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Below a darkened Enceladus, a plume of water ice is backlit in this view of one of Saturn's most dramatic moons.
See PIA11688 and PIA08386 to learn more about the jets of water ice emanating from the south polar region of Enceladus. Lit terrain seen here is on the leading hemisphere of Enceladus (313 miles, 504 kilometers across). North is up.
The image was taken in visible light with the Cassini spacecraft narrow-angle camera on Feb. 20, 2012. The view was acquired at a distance of approximately 83,000 miles (134,000 kilometers) from Enceladus and at a Sun-Enceladus-spacecraft, or phase, angle of 165 degrees. Image scale is 2,628 feet (801 meters) per pixel.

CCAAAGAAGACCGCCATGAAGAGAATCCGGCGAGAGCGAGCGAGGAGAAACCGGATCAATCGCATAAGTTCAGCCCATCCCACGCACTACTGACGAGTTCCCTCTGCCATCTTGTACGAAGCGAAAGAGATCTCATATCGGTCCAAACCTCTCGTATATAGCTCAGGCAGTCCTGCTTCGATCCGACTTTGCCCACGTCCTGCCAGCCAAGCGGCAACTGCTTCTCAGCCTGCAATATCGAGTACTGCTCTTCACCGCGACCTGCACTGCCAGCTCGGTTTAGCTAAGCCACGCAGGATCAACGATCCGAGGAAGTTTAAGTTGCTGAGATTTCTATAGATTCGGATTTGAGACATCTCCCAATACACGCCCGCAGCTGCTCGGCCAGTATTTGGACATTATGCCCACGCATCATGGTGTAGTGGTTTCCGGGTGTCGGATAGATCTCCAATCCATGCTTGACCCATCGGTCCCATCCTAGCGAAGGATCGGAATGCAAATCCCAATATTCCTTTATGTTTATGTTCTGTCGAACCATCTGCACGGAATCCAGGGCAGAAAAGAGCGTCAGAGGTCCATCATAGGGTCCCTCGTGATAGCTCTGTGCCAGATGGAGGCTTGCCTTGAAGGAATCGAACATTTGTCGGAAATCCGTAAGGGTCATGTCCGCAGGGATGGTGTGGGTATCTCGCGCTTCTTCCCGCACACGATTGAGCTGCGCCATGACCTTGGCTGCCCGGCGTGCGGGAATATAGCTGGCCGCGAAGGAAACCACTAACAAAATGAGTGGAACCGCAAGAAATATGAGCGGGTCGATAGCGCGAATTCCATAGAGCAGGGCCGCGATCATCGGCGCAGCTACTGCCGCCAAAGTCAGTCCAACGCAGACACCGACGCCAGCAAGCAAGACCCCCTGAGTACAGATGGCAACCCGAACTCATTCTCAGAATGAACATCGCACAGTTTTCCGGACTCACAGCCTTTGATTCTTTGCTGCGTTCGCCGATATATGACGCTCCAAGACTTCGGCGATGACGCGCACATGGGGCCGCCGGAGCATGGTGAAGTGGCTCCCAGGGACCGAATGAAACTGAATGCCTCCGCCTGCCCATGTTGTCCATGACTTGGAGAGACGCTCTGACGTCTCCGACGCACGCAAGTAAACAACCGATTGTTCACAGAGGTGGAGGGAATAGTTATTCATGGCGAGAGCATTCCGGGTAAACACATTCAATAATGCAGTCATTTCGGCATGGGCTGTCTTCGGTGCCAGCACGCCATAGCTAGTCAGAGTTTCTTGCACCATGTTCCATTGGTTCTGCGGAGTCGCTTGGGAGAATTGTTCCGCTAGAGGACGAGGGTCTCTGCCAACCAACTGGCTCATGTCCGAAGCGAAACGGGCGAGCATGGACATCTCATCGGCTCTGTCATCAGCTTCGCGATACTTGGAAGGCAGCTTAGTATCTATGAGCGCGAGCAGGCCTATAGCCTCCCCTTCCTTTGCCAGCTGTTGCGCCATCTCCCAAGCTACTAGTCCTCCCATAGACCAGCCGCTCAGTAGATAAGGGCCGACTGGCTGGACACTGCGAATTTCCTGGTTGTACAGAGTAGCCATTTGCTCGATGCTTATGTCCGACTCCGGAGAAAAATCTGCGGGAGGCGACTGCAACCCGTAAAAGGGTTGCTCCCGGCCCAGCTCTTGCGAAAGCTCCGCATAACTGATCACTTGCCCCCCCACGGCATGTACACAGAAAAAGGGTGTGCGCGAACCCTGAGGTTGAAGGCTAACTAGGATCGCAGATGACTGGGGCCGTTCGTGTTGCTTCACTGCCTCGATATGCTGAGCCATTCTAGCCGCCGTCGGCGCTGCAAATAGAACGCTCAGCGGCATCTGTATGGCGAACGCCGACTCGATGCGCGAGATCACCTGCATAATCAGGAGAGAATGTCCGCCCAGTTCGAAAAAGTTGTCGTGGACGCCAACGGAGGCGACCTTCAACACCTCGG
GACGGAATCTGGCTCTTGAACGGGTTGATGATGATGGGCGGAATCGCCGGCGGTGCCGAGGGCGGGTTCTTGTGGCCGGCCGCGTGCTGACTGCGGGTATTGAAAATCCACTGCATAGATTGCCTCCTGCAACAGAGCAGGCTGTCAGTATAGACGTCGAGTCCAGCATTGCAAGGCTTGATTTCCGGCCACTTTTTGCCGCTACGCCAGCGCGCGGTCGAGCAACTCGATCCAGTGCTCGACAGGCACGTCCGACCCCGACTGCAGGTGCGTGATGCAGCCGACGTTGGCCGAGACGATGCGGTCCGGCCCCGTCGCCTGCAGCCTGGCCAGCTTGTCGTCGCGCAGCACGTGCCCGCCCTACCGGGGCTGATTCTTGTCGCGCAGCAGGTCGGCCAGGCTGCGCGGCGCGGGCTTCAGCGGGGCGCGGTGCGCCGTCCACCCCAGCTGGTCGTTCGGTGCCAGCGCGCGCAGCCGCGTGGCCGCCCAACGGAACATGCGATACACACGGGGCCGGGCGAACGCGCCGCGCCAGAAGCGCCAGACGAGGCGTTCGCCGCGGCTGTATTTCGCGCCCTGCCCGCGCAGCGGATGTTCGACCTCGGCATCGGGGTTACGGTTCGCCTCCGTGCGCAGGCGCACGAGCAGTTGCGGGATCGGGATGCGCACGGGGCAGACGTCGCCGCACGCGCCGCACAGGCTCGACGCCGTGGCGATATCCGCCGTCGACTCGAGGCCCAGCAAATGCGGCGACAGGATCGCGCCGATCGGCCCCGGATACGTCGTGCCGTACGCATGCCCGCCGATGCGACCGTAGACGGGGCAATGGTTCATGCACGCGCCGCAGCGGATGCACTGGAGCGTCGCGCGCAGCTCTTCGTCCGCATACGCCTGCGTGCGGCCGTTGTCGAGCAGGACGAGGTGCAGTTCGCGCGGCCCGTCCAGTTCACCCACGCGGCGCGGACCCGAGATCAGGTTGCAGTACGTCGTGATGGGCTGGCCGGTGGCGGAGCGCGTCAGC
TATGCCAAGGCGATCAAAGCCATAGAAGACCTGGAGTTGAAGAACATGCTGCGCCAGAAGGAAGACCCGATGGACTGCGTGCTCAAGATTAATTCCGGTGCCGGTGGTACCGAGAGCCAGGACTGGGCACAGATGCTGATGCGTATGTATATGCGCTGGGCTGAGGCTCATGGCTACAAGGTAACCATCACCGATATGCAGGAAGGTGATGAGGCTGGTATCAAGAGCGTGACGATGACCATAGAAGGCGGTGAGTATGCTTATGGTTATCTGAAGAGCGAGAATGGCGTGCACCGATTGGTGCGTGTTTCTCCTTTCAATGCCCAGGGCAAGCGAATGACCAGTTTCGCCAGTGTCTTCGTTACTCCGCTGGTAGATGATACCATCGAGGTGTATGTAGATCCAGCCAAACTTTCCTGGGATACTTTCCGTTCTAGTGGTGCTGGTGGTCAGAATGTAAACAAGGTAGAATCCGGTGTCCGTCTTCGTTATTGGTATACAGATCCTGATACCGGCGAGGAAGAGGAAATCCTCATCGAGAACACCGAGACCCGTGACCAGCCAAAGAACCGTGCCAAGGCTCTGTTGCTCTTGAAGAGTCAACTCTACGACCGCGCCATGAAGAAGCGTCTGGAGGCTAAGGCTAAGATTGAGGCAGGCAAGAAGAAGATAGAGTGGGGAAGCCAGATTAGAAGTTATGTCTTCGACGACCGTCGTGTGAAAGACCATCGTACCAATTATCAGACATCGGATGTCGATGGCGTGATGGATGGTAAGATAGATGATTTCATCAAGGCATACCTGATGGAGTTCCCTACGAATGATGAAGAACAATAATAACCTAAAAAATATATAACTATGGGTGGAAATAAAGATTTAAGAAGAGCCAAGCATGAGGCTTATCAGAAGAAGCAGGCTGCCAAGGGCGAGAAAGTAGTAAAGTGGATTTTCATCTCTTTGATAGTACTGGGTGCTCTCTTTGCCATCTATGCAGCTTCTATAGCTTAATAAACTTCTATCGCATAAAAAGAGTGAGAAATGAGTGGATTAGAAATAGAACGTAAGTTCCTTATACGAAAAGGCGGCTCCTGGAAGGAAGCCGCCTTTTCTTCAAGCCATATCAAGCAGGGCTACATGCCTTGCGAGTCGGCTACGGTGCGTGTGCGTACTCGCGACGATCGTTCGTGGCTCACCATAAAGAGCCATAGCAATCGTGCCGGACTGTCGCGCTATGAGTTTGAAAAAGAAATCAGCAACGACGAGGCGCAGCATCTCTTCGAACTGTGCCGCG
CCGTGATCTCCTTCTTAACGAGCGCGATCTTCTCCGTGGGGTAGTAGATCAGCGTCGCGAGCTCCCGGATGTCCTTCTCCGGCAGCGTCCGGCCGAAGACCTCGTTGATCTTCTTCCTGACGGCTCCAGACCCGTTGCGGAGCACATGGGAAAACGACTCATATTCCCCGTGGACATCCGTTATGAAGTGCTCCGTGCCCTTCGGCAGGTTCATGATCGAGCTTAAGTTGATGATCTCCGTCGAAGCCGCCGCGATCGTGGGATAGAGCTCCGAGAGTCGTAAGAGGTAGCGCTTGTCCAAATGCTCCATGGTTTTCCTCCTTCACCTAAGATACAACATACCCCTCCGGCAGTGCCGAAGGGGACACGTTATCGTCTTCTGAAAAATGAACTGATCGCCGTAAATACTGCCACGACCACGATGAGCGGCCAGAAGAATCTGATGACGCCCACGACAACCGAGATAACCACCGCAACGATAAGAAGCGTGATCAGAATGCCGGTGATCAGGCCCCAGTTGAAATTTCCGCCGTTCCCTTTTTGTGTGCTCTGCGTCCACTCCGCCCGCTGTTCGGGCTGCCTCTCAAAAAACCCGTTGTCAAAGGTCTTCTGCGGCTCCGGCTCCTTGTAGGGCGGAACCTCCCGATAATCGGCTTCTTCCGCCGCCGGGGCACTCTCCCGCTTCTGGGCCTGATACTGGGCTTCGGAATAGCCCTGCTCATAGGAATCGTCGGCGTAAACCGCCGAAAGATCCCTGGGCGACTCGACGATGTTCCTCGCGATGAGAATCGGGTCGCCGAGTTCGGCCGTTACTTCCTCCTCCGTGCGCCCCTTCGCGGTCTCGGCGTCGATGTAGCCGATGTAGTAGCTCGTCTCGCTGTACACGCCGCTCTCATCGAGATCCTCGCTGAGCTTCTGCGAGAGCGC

The Cassini Solstice Mission is a joint United States and European endeavor. The Jet Propulsion Laboratory, a division of the California Institute of Technology in Pasadena, manages the mission for NASA's Science Mission Directorate, Washington, D.C. The Cassini orbiter was designed, developed and assembled at JPL. The imaging team consists of scientists from the US, England, France, and Germany. The imaging operations center and team lead (Dr. C. Porco) are based at the Space Science Institute in Boulder, Colo.